IMDb’s founder talks about his love for movies and the company’s huge growth over the years.
The rain slapped down on Saturday, May 18 in Cannes, yet Col Needham was as cheerful as the sun that didn’t shine. Sitting inside the American Pavilion, seemingly oblivious to the chaos outdoors, the IMDb founder declared the number.
Needham has watched 8,277 films in his life. The tally will rise by the end of the festival, but at that moment he’d just seen The Past and confessed to a week-kneed wobble when Asghar Farhadi walked by [the pair are pictured together].
Neehdam was 14 when he started a database of film titles, typing the credits from video boxes into his Sharp M2 80K computer. He got online early, in 1985, and it went from there until he wrote the code that launched IMDb in 1990.
Twenty-three years later and the service is a constantly evolving multi-platform behemoth owned by Amazon. In September IMDb launched X-Ray, which allows Kindle users to tap the screen on a face and read all about that person – great for identifying eunfamiliar actors or voice cast in animation.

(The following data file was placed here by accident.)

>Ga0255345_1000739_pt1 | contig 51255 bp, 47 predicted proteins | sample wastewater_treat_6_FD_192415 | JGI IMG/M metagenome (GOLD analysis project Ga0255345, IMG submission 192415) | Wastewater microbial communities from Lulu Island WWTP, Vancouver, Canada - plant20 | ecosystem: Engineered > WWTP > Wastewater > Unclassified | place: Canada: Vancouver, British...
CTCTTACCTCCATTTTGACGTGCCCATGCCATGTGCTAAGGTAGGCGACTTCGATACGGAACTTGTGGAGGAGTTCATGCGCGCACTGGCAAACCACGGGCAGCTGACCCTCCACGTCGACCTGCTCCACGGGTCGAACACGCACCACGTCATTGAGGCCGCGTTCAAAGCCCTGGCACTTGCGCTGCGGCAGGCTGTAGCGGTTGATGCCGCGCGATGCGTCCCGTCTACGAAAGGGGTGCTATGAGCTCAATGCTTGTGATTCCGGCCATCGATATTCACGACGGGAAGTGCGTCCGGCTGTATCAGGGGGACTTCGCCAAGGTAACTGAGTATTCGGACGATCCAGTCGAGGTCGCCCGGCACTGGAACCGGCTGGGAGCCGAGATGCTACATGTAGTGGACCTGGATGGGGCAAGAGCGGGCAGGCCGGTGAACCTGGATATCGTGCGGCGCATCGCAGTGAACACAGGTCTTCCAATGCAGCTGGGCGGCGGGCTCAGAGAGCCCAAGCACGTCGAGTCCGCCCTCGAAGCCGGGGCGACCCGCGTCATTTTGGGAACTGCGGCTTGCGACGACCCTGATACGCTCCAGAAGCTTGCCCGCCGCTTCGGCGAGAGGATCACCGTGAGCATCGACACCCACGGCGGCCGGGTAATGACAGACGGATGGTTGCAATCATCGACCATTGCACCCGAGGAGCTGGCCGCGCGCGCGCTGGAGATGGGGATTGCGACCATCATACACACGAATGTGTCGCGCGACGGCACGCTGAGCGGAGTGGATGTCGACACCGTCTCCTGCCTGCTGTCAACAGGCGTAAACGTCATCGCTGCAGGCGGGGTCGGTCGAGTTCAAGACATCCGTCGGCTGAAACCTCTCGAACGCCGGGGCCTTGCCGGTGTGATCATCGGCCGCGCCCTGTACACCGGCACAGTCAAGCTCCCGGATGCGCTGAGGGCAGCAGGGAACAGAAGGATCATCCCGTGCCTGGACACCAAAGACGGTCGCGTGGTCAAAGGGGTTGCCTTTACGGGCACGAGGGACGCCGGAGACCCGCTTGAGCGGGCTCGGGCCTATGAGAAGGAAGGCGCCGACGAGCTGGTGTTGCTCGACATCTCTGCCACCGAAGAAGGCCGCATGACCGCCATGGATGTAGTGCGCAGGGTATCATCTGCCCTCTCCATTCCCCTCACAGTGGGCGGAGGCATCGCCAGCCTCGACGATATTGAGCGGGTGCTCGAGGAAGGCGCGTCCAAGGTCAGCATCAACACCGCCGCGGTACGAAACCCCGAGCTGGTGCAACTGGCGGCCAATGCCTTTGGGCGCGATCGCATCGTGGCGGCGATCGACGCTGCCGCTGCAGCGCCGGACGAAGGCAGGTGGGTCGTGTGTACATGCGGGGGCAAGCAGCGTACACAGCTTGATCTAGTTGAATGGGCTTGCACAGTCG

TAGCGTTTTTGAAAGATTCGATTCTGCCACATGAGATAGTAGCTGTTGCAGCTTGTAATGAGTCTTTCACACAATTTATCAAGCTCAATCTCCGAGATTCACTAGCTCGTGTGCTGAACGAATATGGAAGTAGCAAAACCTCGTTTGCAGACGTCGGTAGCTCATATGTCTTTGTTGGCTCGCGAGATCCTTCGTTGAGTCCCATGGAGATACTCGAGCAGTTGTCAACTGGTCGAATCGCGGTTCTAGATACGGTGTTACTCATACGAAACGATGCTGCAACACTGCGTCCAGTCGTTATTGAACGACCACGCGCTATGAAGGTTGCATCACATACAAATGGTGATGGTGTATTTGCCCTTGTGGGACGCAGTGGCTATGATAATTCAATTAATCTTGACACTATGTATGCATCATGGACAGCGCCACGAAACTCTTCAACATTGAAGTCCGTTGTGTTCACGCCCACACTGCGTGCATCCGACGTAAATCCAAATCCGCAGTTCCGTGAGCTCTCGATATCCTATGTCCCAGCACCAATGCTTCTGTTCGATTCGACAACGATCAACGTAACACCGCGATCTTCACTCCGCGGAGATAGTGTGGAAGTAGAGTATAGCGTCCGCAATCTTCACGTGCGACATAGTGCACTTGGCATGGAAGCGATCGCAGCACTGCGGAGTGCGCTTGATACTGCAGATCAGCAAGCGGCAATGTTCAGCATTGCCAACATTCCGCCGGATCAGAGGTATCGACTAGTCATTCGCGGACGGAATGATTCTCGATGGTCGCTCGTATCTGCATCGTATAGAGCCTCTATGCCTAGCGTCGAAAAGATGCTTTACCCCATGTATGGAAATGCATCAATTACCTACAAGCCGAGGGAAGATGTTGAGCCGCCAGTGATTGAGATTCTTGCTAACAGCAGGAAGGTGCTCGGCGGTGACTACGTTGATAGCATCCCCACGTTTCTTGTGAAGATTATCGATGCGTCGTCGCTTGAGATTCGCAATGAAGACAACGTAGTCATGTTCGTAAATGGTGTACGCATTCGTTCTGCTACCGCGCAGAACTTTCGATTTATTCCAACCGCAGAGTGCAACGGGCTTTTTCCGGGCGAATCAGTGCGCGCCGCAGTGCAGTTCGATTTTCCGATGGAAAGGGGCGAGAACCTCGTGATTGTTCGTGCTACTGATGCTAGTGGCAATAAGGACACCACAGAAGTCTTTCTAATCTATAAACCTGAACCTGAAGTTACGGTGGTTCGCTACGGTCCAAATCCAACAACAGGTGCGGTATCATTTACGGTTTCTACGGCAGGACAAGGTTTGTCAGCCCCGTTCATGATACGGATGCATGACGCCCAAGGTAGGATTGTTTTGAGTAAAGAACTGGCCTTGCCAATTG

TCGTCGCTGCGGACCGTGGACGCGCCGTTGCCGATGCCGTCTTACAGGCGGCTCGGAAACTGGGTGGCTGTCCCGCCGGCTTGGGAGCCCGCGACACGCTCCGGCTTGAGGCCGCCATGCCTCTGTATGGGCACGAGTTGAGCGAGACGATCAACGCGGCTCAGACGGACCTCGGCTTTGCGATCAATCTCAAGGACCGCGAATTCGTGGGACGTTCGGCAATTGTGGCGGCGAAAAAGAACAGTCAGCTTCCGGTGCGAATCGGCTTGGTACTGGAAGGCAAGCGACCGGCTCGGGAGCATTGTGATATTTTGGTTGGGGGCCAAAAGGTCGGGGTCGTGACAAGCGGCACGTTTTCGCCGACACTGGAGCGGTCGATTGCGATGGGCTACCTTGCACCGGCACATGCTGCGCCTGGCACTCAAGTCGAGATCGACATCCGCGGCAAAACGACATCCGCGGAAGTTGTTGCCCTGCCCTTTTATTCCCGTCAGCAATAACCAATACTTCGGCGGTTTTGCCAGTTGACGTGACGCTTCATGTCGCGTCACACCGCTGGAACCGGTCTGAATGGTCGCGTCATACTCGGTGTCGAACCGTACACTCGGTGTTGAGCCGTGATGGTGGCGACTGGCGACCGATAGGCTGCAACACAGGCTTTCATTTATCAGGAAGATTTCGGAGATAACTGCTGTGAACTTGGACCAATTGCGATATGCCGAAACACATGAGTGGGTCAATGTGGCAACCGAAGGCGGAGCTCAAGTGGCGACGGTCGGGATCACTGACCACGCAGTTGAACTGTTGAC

“When we started we were just volunteers and recruited other experts who were passionate about areas of film and built it up from there,” said Needham. He incorporated IMDb in time for the 1996 Oscars and two weeks later personally sold the first ad on the site.
Amazon bought the service in 1998. “We operate as an independent subsidy within the group and we get access to their products,” said Needham, “so the recommendation data technology on IMDb is powered by their tech.”
Subscription service IMDb Pro launched 11 years ago to provide a deeper dive for industry professionals in search of more data. Then they introduced the star rating system, which gauges celebrity popularity and acts as a de facto tracking service.
The mobile app launched in 2009 and there have been more than 70million downloads since. Needham estimated that roughly half of all IMDb page views come from phones, tablets and devices. “The idea is to be wherever our customers need us.”
The 160m visitors to IMDb will like hearing that. Needham likes hearing about the 160m visitors. “I have to pinch myself,” he said with a shrill laugh.
“There we were walking the red carpet for The Great Gatsby and Steven Spielberg and Nicole Kidman were there. Things have changed since I grew up watching films in Manchester.
“I’m a lifelong film fan. The earliest I remember seeing a film was Snow White And The Seven Dwarfs at the Odeon in Manchester when I was four.
“Jaws had real impact in terms of understanding how cinema could shape people. I saw Star Wars on its opening weekend and when Alien came out on video, I watched it 14 times in 14 days.”